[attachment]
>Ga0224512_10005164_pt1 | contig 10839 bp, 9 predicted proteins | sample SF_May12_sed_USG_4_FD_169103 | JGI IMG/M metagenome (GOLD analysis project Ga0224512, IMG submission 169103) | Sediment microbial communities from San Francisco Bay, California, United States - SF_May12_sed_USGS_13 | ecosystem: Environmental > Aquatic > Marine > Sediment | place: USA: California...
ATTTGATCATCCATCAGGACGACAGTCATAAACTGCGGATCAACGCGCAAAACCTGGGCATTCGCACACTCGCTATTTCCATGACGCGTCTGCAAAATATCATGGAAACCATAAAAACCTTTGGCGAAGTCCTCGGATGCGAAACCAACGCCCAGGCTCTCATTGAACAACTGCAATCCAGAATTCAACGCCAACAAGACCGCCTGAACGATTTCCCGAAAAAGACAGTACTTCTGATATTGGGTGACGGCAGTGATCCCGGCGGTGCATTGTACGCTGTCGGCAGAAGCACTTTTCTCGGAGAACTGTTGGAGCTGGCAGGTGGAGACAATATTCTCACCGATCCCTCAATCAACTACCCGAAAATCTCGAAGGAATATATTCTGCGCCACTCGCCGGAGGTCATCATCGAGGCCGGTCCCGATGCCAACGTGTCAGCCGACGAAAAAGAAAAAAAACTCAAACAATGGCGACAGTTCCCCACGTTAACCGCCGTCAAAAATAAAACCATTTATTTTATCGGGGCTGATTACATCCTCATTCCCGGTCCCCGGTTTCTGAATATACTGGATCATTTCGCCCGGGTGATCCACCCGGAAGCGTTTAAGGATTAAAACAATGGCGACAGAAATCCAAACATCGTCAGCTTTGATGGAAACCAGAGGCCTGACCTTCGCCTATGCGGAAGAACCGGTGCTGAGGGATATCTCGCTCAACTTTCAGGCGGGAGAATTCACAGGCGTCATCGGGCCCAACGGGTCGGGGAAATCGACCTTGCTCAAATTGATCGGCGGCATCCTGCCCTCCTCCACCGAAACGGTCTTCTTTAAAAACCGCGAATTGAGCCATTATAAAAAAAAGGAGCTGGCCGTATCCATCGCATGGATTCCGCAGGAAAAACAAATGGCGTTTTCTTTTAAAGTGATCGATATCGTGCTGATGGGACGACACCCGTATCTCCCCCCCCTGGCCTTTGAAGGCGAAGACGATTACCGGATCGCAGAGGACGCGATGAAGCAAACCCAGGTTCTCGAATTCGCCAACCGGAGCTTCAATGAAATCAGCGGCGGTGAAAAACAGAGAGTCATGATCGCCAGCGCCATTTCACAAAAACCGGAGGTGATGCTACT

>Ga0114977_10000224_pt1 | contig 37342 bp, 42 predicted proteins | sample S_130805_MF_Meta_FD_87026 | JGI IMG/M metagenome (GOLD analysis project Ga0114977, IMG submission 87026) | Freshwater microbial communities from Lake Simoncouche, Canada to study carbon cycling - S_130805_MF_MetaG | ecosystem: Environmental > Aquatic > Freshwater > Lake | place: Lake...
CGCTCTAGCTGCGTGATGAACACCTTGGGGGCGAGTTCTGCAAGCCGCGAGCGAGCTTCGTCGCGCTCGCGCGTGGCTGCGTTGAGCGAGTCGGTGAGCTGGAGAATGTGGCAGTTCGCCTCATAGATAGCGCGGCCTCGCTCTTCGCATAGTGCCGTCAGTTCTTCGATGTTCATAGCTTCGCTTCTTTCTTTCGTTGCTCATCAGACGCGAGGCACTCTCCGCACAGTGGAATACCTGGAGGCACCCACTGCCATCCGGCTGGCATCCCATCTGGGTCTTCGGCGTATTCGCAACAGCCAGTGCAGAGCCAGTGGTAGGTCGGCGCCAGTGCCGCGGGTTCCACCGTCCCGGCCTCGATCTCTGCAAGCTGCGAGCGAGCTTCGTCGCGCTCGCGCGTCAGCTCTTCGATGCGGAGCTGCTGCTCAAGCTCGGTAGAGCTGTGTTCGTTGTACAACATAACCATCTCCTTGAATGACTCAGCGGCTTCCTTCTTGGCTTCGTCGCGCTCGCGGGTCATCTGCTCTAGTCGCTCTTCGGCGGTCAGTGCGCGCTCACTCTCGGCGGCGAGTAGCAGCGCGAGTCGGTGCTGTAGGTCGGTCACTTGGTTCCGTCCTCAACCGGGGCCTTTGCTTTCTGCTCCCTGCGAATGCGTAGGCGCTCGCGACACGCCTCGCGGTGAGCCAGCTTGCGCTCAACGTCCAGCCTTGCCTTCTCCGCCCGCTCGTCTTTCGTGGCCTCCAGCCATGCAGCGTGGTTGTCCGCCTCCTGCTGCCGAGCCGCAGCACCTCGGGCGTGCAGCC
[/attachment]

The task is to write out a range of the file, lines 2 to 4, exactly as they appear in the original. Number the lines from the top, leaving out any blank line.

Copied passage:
ATTTGATCATCCATCAGGACGACAGTCATAAACTGCGGATCAACGCGCAAAACCTGGGCATTCGCACACTCGCTATTTCCATGACGCGTCTGCAAAATATCATGGAAACCATAAAAACCTTTGGCGAAGTCCTCGGATGCGAAACCAACGCCCAGGCTCTCATTGAACAACTGCAATCCAGAATTCAACGCCAACAAGACCGCCTGAACGATTTCCCGAAAAAGACAGTACTTCTGATATTGGGTGACGGCAGTGATCCCGGCGGTGCATTGTACGCTGTCGGCAGAAGCACTTTTCTCGGAGAACTGTTGGAGCTGGCAGGTGGAGACAATATTCTCACCGATCCCTCAATCAACTACCCGAAAATCTCGAAGGAATATATTCTGCGCCACTCGCCGGAGGTCATCATCGAGGCCGGTCCCGATGCCAACGTGTCAGCCGACGAAAAAGAAAAAAAACTCAAACAATGGCGACAGTTCCCCACGTTAACCGCCGTCAAAAATAAAACCATTTATTTTATCGGGGCTGATTACATCCTCATTCCCGGTCCCCGGTTTCTGAATATACTGGATCATTTCGCCCGGGTGATCCACCCGGAAGCGTTTAAGGATTAAAACAATGGCGACAGAAATCCAAACATCGTCAGCTTTGATGGAAACCAGAGGCCTGACCTTCGCCTATGCGGAAGAACCGGTGCTGAGGGATATCTCGCTCAACTTTCAGGCGGGAGAATTCACAGGCGTCATCGGGCCCAACGGGTCGGGGAAATCGACCTTGCTCAAATTGATCGGCGGCATCCTGCCCTCCTCCACCGAAACGGTCTTCTTTAAAAACCGCGAATTGAGCCATTATAAAAAAAAGGAGCTGGCCGTATCCATCGCATGGATTCCGCAGGAAAAACAAATGGCGTTTTCTTTTAAAGTGATCGATATCGTGCTGATGGGACGACACCCGTATCTCCCCCCCCTGGCCTTTGAAGGCGAAGACGATTACCGGATCGCAGAGGACGCGATGAAGCAAACCCAGGTTCTCGAATTCGCCAACCGGAGCTTCAATGAAATCAGCGGCGGTGAAAAACAGAGAGTCATGATCGCCAGCGCCATTTCACAAAAACCGGAGGTGATGCTACT

>Ga0114977_10000224_pt1 | contig 37342 bp, 42 predicted proteins | sample S_130805_MF_Meta_FD_87026 | JGI IMG/M metagenome (GOLD analysis project Ga0114977, IMG submission 87026) | Freshwater microbial communities from Lake Simoncouche, Canada to study carbon cycling - S_130805_MF_MetaG | ecosystem: Environmental > Aquatic > Freshwater > Lake | place: Lake...
CGCTCTAGCTGCGTGATGAACACCTTGGGGGCGAGTTCTGCAAGCCGCGAGCGAGCTTCGTCGCGCTCGCGCGTGGCTGCGTTGAGCGAGTCGGTGAGCTGGAGAATGTGGCAGTTCGCCTCATAGATAGCGCGGCCTCGCTCTTCGCATAGTGCCGTCAGTTCTTCGATGTTCATAGCTTCGCTTCTTTCTTTCGTTGCTCATCAGACGCGAGGCACTCTCCGCACAGTGGAATACCTGGAGGCACCCACTGCCATCCGGCTGGCATCCCATCTGGGTCTTCGGCGTATTCGCAACAGCCAGTGCAGAGCCAGTGGTAGGTCGGCGCCAGTGCCGCGGGTTCCACCGTCCCGGCCTCGATCTCTGCAAGCTGCGAGCGAGCTTCGTCGCGCTCGCGCGTCAGCTCTTCGATGCGGAGCTGCTGCTCAAGCTCGGTAGAGCTGTGTTCGTTGTACAACATAACCATCTCCTTGAATGACTCAGCGGCTTCCTTCTTGGCTTCGTCGCGCTCGCGGGTCATCTGCTCTAGTCGCTCTTCGGCGGTCAGTGCGCGCTCACTCTCGGCGGCGAGTAGCAGCGCGAGTCGGTGCTGTAGGTCGGTCACTTGGTTCCGTCCTCAACCGGGGCCTTTGCTTTCTGCTCCCTGCGAATGCGTAGGCGCTCGCGACACGCCTCGCGGTGAGCCAGCTTGCGCTCAACGTCCAGCCTTGCCTTCTCCGCCCGCTCGTCTTTCGTGGCCTCCAGCCATGCAGCGTGGTTGTCCGCCTCCTGCTGCCGAGCCGCAGCACCTCGGGCGTGCAGCC